Ginger is a rhizome. It grows horizontally and forms an underground network. In fact, what you see above is a stem that grows laterally, just underneath the surface of the Earth. Given enough time, an interconnected population of individual plants emerges. In 'A Thousand Plateaus' Gilles Deleuze and Felix Guattari describe the rhizome as a non-hierarchial mode of social organization.
We are fascinated by the common saying 'You are what you eat', and we've been wondering about the implications (physical and metaphorical!) of what we put in our bodies. Food has the capacity to nurture us at the same time as holding great ethical and symbolic significance. Specifically, we want to know what happens when we eat rhizomes (and there are many edible rhizomatic plants).
In Green Light: Toward an Art of Evolution, the artist George Gessert discusses the meaning of ornamental plants as historical markers of class. Basically, fancy flowers which require careful cultivation have been used again and again to denote status.
We were particularly struck by two examples of ornamental flowers from North Korea. One is a purple dendrobium orchid named Kimilsungia for Kim-il Sung; the other is a red tuberous begonia named Kimjongilia for Kim Jong-il. Grown in greenhouses or outside, these flowers are used as part of large scale cultural displays, and fields of the red Kimjongilias bloom for the citizens' enjoyment every spring.
Gessert frames this examination of ornamentals through a larger discussion about our preferences towards wild things vs. domesticated plants and animals. Deleuze & Guattari make many references to wild animals who run in packs, such as wolves. They describe the activity and relationships within packs as rhizomatic, in fact. Referring to this, Gessert points out the time-worn pattern of elevating wildness over domestication, reminding us that perhaps the put-upon laying hen or fluffy puppy are valuable reminders of our vulnerabilty.
While wandering around Seoul, we have been charmed by Pochangmachas, or Tent Restaurants. We've been thinking about them as spaces not only for quick bite, but also the symbolic nature of tents as mobile containers for culture. Yes, it is January in Seoul and it is a bit cold for tents, but plenty of people are gathering in them as we write, and of course, the more the merrier: it doesn't take long for one to heat-up. That's part of the fun. As a space for food consumption they play the role - as with most street food - as an inherently democratic food dissemination point. They are an every day occupation of the sidewalk, with cheap food for city dwellers. It may be that we are little more vulnerable while dwelling in a tent, but they are social spaces where we can be vulnerable together.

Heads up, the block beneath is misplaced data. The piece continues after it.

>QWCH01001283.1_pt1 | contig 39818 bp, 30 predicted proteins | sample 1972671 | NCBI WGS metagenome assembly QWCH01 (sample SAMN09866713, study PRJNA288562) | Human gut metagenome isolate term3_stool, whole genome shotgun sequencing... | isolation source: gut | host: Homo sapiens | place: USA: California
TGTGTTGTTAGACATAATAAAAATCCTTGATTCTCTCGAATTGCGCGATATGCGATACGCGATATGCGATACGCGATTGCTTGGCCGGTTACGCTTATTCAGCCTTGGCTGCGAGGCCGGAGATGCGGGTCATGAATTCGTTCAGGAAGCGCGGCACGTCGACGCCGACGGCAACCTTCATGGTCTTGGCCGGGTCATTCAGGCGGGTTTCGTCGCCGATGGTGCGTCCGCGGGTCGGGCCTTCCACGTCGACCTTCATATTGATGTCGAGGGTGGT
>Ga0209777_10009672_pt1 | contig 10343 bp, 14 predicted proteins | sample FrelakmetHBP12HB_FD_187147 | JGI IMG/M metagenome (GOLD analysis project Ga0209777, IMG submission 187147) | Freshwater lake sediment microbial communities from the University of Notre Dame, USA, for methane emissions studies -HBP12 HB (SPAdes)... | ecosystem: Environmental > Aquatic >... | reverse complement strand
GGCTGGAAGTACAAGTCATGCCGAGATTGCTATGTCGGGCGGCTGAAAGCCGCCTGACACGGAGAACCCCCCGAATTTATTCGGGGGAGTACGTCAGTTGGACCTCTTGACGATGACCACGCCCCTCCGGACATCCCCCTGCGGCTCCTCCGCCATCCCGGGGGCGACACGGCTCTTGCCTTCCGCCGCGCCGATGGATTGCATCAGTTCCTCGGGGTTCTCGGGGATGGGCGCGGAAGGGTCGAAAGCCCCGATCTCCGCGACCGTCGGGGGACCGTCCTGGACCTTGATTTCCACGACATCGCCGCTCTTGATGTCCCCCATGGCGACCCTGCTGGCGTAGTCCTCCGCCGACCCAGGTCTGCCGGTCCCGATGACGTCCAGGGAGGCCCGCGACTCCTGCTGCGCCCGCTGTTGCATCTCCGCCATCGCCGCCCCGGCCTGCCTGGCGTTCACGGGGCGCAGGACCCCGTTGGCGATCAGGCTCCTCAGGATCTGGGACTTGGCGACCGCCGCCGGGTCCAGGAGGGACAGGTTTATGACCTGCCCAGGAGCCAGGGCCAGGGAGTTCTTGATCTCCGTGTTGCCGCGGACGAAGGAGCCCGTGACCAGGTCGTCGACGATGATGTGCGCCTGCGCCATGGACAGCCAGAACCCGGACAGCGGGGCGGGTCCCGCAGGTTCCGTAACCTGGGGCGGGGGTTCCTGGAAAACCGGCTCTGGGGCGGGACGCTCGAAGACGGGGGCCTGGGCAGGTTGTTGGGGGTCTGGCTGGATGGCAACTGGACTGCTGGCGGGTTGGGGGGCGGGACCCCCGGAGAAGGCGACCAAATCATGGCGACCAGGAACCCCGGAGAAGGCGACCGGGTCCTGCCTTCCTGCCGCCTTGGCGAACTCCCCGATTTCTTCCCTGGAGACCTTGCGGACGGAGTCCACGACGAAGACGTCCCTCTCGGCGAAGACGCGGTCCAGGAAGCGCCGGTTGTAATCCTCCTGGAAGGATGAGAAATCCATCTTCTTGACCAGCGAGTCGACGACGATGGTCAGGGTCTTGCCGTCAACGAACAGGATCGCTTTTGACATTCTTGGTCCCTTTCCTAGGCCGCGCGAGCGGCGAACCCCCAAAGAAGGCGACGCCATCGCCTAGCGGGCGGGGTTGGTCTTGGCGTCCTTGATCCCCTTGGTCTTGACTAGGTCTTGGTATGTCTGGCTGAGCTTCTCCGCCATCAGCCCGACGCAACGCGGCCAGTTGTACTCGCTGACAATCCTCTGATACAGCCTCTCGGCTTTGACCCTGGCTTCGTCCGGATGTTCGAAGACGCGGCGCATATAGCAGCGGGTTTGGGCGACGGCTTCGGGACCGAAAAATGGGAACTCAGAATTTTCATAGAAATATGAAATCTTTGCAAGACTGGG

Lotte Mart at Seoul Station has installed a lettuce factory. While we didn't pick any up that day, we assume that customers can find very fresh lettuce for sale some days. While this is a nod towards sustainability, the indoor garden probably can't supply enough lettuce for the entire customer base of Lotte Mart. It is part of a trend towards supermarkets diving into the local food movement. While it is often lip-service, at least the garden is a reminder that vegetables must be grown and in fact have an entire life that must be nurtured before they make it to the store shelves.
We're on the hunt for cultivated rhizomes here: ginger, of course, cardamon, tumeric, bamboo, and a few others. We're also delving into Korean cuisine and thinking a lot about cooking as an art form. While most of the food we'll find here in the city will be cultivated on farms (many of them local to Korea), we understand that much of Korean cuisine developed in relation to the mountainous geography and therefore many of the foods are those that are seasonal and were often picked wild, such as Doraji, or bellflower. While Doraji is not technically a rhizome, the roots are eaten, and we are definitely planning to make some of them into a tasty salad. More on our culinary wanderings to follow soon.